• continuing through the Team Deakins podcast, with discussions including Sam Mendes (who talks the distinction between film and theater, with some brilliatn example’s from Ishiguro’s Remains of the Day) and Ed Solomon (who discusses multitasking various writing projects, using one screenplay to “take a vacation” from another).
  • finishing Julia Cameron’s The Artist’s Way with a group of fellow artists, writers, and musicians, which has been a wonderful voyage these last few months. While I generally think of myself as creatively healthy, there were plenty of readings and exercises in this book to further open me up.
  • revisiting a few classics, including Rodman Philbrick’s The Last Book in the Universe and Gary Paulsen’s Hatchet. As I continue work on my novel about high school students and banned books, I’m having a blast revisiting the books that made me love reading in the first place. Another highlight from this year: going back to Neal Shusterman’s The Shadow Club and its sequel, The Shadow Club Rising.

a recipe for chocolate chip cookies

I was talking to a fellow filmmaker recently who gave me a brilliant metaphor.

For years I’ve said that any time I learn a new skill, it becomes another tool in my toolbox. An apt metaphor perhaps, but this filmmaker spoke about the skills she’d developed as ingredients in a recipe.

“Imagine making chocolate chip cookies,” she said. “Not every skill you possess is going to be sexy. You need skills–production logistics, fundraising, people management–that serve as the flour and egg in the recipe. Not everything you do can be the chocolate chips.”

I love the idea that when working on a large scale creative project, such as a film, your ingredients that add up to more than the sum of their parts.

Yes, we all want to believe that making movies is all the chocolatey delicious parts: directing actors, lining up shots, free-range creativity.

But there are so many boring ingredients (comparable to flour) that are vital to making the entire project a success: problem-solving, personality management, project logistics, scheduling, location scouting. The list goes on and on and on, but without these bland ingredient, the project doesn’t take on its own life.

Sure, eating chocolate chips on their own is great, but it pales in comparison to the whole cookie.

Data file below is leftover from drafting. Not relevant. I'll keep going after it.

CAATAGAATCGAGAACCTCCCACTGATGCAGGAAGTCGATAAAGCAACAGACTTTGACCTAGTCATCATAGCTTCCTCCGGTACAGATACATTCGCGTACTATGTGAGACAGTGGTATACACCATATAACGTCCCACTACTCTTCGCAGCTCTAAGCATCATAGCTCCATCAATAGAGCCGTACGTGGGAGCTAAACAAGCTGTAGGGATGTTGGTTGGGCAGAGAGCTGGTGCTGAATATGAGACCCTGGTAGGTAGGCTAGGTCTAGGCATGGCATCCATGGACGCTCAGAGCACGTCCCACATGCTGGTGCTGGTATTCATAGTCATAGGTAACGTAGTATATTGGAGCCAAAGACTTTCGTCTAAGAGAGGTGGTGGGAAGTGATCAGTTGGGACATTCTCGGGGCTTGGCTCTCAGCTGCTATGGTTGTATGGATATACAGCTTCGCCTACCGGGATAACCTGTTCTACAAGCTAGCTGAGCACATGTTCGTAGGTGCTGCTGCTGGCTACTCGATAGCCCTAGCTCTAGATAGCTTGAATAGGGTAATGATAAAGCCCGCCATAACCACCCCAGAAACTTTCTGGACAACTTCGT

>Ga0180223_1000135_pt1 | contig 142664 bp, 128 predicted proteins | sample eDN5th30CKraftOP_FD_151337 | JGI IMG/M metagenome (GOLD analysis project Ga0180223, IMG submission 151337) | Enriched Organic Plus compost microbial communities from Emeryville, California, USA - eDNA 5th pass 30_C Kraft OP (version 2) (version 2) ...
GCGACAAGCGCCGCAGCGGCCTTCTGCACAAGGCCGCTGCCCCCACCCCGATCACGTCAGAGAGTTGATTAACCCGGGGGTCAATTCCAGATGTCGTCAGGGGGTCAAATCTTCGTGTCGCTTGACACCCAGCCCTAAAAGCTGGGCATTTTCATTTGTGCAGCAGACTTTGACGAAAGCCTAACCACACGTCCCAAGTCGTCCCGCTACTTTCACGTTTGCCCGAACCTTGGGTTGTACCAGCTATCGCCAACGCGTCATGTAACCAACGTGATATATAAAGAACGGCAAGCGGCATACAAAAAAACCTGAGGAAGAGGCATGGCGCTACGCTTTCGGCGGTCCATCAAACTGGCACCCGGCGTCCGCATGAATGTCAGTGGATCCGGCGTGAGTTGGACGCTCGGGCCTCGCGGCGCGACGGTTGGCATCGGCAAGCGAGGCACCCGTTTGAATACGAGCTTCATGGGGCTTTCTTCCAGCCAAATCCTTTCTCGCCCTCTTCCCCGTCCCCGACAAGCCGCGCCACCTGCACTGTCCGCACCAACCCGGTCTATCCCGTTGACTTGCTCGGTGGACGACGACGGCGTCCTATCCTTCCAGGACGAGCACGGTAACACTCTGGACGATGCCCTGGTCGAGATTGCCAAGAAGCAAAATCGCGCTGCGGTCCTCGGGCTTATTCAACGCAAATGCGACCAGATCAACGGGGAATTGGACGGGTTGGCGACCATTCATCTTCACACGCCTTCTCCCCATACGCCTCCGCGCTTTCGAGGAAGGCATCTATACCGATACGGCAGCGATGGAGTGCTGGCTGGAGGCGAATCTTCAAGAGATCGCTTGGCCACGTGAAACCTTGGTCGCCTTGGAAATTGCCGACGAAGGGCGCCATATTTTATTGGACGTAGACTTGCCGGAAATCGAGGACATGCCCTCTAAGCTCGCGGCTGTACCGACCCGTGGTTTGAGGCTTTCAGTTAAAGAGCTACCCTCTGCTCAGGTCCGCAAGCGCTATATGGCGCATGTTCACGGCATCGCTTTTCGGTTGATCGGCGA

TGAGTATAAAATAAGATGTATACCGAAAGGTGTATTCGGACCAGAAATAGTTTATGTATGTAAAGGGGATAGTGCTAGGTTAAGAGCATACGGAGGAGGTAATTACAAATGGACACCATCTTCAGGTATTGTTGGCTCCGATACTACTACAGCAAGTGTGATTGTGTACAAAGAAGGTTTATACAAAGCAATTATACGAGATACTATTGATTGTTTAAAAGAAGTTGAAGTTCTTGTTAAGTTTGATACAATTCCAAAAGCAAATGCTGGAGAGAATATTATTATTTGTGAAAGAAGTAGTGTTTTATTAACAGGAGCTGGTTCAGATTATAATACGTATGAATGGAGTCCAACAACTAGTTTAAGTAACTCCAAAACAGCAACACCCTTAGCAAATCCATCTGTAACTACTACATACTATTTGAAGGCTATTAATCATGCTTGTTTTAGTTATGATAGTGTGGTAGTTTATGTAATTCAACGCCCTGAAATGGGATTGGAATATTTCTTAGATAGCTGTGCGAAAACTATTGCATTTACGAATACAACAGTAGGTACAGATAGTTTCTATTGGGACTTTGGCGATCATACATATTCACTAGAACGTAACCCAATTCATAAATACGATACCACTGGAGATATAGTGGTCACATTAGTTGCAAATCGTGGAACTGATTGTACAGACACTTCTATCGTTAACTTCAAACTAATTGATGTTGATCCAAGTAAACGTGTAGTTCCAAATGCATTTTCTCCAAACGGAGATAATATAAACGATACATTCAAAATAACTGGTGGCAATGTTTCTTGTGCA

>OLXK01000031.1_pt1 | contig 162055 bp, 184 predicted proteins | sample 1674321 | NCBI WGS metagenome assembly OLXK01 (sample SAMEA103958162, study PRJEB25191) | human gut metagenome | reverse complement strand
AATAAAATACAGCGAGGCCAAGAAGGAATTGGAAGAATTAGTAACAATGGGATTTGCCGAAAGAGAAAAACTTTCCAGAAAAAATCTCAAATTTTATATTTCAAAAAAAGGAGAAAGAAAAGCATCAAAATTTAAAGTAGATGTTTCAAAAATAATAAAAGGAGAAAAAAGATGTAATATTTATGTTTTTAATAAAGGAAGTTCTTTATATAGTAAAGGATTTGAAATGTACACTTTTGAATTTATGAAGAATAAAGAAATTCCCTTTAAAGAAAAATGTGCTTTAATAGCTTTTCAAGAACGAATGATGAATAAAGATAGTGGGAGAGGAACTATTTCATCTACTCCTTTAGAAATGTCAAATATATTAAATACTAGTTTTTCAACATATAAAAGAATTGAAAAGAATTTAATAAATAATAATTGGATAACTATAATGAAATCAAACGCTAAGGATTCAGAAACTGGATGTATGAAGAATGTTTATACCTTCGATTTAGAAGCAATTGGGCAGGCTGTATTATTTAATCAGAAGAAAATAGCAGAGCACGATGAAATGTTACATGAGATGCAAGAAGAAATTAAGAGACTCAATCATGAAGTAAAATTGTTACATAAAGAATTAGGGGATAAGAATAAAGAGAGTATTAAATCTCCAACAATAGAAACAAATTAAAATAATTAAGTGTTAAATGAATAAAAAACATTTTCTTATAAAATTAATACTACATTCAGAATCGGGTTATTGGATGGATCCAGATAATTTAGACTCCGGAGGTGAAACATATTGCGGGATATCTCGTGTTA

take care of the work

My dad recently loaned me his copy of The Church of Baseball: The Making of Bull Durham, Ron Shelton’s firsthand account of writing and directing one of the greatest sports films ever made.

“we’re dealing with a lot of shit…”

In a beautiful moment of synchronicity, I was listening to the Team Deakins podcast recently, a series of conversations between legendary cinematographer Roger Deakins and his wife and collaborator, James Ellis Deakins. The episode featured an interview with Tim Robbins, who recounts a story from the making of Bull Durham.

Robbins recalls hearing a commotion behind him during a screening of some of the footage. He turned around to find director Ron Shelton, his fists clutching the lapels of a producer, who was lifted off the floor and pinned against a wall. “Don’t you ever talk to my actors again. I’ll fuckin’ kill you,” Shelton snarled through gritted teeth.

In recalling this, Robbins commends Shelton for standing up for his artistic vision: “He was a first time director. He was laying down the law. I’m making my film. If you don’t like it, fire me.”

Robbins goes on to say:

That’s what we have to do as artists. We have to be that strong with our art or else it’s not worth it. What good does it do to be a yes man and an artist? I don’t think that’s possible. I don’t think those two things go together. You become a supplicant. You become a functionary, but you don’t become an artist that way.

This rings true in my own life. It’s difficult to advocate for your vision, to prevent your work from being compromised, especially in a world that’s groomed artists to be thankful they get to create at all. While I hate to conflate an artist with their work, this sentiment evokes the Janis Joplin quote, “Don’t compromise yourself. You’re all you’ve got.”

Perhaps better said, in the words of one of my old mentors, “Take care of the work and the work will take care of you.”

opening the cabinet

I recently received a notice that I’ve been running my Tumblr page, “The Beginning of Your Meaning, Friend,” for ten years.

the Tumblr archive from September, 2012

The original idea was for my Tumblr to function as an “artist’s playground,” a space to accumulate the raw materials that would inform my writing and artwork. Even the title of the blog, stolen from the same Twenty One Pilots song I use to commission each of my notebooks, suggests this:

Are you searching for purpose?
Then write something, yeah, it might be worthless
Then paint something, and it might be wordless
Pointless curses, nonsense verses
You’ll see purpose start to surface
No one else is dealing with your demons
Meaning maybe defeating them could be the beginning of your meaning, friend…

the Tumblr archive from January, 2022

In many way, my Tumblr functions both as a cabinet of curiosities (an idea proposed by Austin Kleon’s Show Your Work) and a time capsule of the things that have inspired me moment to moment over the last decade. Looking back, I’m grateful for this tiny corner of the web that feels just a little bit like home.

Here’s to ten more years of artwork, heartwork, and inspiration…

If you’re curious, feel free to take a look around.